By Cindy Campbell

My husband and I were introduced to the world of pediatric brain tumors when our perfect, beautiful little boy, Ty, was diagnosed with a rhabdoid tumor on the brainstem at 2 years and 10 months old. He died 13 days after his fifth birthday in October 2012 and we are left to pick up the pieces of our broken lives.

Throughout Ty’s journey, and ever since his loss, Lou and I have been actively involved in getting to know other families like ours, and getting to know the doctors who are committed to helping these children through much needed, grossly underfunded research and clinical trials. We are in constant awe of the men and women who have devoted their lives to pediatric neuro-oncology and pediatric neurosurgery. Doctors like Jeff Greenfield and Mark Souweidane.

Of course, there are thousands of scholars, researchers, and doctors who selflessly devote their time to helping others. Searching for a cure. But let me tell you why a career in pediatric neuro-oncology is so very remarkable to us both.

First and most obviously, because we are talking about children. Little babies who don’t understand why magic kisses can’t make their boo-boos go away. Many of these veterans (including Jeff and Mark) have small children of their own, and instead of being turned off by how difficult it is to imagine their own children as patients, they are inspired to make sure these children are getting the best possible care and hope for a future. It takes a very special heart to be so devoted to a cause that may frighten others.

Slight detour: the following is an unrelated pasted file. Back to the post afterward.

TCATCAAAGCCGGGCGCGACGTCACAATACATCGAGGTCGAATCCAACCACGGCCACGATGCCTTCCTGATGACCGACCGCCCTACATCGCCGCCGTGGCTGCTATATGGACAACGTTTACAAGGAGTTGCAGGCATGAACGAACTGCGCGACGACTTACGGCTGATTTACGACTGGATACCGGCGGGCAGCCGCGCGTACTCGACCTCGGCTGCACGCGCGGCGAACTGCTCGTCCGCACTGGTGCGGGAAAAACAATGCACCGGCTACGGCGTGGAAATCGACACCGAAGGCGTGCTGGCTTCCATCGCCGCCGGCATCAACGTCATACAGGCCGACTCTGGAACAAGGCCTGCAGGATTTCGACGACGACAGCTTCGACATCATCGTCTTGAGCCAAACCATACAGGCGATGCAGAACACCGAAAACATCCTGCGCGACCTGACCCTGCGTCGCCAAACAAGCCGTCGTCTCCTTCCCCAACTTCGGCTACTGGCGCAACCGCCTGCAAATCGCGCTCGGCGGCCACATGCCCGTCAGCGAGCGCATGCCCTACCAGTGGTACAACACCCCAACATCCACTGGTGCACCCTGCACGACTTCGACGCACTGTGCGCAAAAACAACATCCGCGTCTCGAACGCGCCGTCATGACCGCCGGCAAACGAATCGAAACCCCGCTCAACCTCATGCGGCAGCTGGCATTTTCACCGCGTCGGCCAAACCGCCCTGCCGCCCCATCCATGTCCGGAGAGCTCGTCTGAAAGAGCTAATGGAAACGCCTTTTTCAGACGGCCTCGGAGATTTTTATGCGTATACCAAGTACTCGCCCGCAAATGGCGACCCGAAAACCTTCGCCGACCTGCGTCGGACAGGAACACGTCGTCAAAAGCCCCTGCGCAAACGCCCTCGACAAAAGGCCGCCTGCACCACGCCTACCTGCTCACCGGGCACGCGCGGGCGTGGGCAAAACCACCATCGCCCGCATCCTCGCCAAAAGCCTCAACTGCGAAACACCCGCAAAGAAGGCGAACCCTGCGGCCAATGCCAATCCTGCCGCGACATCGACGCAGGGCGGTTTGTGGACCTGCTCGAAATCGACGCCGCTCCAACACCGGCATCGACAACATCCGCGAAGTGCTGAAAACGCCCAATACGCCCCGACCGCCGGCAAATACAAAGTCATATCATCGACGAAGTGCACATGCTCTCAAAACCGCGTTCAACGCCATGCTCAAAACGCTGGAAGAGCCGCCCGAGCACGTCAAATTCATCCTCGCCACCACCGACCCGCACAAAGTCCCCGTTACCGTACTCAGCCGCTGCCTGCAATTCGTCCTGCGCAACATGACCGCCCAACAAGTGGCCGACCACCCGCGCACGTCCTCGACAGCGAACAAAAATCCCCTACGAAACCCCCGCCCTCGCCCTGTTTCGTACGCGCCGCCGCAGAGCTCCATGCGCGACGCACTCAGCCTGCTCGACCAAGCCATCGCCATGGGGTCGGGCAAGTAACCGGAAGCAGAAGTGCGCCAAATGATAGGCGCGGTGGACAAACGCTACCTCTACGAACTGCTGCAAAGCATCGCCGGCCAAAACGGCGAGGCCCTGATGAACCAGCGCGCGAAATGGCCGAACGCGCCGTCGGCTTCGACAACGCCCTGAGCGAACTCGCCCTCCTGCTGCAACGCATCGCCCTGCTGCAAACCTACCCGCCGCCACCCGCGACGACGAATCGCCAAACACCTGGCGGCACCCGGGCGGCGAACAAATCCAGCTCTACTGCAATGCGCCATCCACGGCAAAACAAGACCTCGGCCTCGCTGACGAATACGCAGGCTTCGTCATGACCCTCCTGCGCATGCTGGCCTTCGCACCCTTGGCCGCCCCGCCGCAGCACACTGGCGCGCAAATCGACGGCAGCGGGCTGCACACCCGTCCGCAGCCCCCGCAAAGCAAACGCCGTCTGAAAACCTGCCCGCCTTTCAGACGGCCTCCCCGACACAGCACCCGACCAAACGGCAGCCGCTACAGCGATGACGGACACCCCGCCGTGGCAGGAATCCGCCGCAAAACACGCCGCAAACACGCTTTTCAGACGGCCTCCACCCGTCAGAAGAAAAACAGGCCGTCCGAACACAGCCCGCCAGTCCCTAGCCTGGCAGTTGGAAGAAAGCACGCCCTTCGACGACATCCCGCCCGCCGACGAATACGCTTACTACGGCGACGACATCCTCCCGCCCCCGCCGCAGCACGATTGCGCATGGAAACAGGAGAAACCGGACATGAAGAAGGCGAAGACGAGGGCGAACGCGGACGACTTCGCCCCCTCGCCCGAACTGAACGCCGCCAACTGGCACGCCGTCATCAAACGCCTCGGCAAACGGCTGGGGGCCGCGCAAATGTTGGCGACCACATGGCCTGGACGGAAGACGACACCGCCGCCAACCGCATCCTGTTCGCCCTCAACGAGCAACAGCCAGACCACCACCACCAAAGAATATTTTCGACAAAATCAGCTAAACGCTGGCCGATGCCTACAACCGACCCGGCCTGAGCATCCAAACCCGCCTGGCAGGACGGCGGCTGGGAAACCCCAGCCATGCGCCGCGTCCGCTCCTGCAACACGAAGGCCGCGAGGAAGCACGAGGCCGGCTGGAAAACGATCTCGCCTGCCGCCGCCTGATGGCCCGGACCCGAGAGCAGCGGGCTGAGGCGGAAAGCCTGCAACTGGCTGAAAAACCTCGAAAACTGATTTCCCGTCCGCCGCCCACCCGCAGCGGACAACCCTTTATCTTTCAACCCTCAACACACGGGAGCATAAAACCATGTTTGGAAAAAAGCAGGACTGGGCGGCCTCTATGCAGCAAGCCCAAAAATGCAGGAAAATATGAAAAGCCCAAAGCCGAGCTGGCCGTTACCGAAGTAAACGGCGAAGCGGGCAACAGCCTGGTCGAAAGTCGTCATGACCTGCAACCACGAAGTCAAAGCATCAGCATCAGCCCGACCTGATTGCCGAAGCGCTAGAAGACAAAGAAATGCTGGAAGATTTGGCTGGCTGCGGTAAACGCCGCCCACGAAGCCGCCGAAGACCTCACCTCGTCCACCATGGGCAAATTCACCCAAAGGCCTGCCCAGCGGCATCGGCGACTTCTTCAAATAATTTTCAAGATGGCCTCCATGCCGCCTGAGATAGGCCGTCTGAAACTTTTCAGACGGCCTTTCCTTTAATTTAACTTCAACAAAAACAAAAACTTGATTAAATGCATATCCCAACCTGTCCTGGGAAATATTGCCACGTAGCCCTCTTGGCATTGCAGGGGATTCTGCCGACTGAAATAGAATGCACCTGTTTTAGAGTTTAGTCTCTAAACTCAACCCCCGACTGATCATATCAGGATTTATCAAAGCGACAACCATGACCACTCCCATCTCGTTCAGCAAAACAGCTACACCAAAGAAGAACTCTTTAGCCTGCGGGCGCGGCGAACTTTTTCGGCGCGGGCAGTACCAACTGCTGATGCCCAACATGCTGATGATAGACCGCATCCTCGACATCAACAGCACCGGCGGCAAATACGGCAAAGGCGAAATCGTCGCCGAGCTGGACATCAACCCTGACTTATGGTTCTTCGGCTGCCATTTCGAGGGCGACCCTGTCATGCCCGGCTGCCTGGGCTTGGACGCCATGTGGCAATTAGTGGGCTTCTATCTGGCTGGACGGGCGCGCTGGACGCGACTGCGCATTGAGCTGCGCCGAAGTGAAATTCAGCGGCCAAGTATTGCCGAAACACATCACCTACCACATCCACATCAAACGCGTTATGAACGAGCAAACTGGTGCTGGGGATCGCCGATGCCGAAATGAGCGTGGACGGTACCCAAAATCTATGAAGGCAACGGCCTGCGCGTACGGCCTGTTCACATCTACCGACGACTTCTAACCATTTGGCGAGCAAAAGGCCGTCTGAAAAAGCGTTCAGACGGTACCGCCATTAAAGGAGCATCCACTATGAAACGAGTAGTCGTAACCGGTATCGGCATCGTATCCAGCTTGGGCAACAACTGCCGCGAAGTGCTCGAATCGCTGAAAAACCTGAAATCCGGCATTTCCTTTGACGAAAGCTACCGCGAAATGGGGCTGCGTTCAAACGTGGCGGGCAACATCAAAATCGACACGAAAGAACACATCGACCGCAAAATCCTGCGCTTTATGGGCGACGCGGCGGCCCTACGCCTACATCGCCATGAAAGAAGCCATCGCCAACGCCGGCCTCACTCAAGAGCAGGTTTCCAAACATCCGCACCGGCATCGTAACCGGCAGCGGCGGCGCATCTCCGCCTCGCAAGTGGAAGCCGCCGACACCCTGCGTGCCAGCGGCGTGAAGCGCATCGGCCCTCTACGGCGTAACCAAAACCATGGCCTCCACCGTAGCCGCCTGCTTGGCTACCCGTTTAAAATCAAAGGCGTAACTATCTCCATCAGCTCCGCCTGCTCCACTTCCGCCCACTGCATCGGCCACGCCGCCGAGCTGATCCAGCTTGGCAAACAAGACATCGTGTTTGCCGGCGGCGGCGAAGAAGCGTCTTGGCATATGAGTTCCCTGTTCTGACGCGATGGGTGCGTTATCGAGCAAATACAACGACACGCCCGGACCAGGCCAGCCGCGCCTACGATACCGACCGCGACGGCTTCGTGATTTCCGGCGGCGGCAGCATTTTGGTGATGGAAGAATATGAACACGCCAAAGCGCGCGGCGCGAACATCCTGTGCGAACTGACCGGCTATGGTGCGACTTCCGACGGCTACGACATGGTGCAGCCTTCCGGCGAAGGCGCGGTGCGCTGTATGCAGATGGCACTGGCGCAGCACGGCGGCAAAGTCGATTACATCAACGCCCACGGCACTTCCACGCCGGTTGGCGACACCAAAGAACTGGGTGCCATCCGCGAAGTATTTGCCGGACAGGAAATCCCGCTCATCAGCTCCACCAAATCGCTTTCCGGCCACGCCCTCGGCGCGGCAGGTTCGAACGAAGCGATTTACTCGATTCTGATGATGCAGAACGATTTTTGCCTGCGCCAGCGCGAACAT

Then there is the reality of pediatric brain tumors. When a brain or spinal tumor is involved, the detrimental effects are that much more severe. The sad reality of pediatric brain tumors is that they steal so much from the child. The ability to speak, eat, walk, play, and more can all be seen slowly slipping away as tumors progress. Brain and spinal cord tumors are the second most common of all cancers among children, and brain tumors include the deadliest of all types of childhood cancers (with survival rates of 0% in many cases).

When a child is diagnosed with a brain tumor, the deterioration is like nothing you could imagine or prepare for. My son, for example, was 100% healthy before the dreaded diagnosis. He met all of his developmental milestones and at 2½ years old was enjoying the use of his improving vocabulary. His sense of humor was evolving and knock-knock jokes were becoming a new favorite (although I don’t think he truly understood the punchlines—at least not as much as his larger-than-life laughter would express). He loved discovering new foods to snack on and the playground was a daily triumph where he overcame fears and learned new tricks. The “high slide” was his latest feat and his adorable smile was bursting with pride as he climbed that ladder over and over again.

His cancer story starts like everyone else’s. At night, he seemed uncomfortable. He didn’t sleep well. Finally, it was time to do more than talk to the pediatrician, so we insisted on an MRI. Thus, it began. Slowly, over the course of two and a half years in treatment, we watched as he was robbed of all the childhood joys. From the time of his very first surgery he never walked independently again; he spent more than 250 nights in the hospital; his speech became compromised; he was often unable to swallow or clear his own throat; he was in pain more often than not; and he never had the chance to enjoy another day on the playground.

As his parents, we needed to do more than just watch. We searched high and low for new treatment options, we educated ourselves on the research landscape, and we exhausted all resources. We could not save our son, nor could his doctors… but we do believe that someday there will be another boy just like him who enjoys a beautiful future thanks to the dedicated work of the doctors and researchers at The Children’s Brain Tumor Project. For that tremendous gift of hope, we are forever grateful.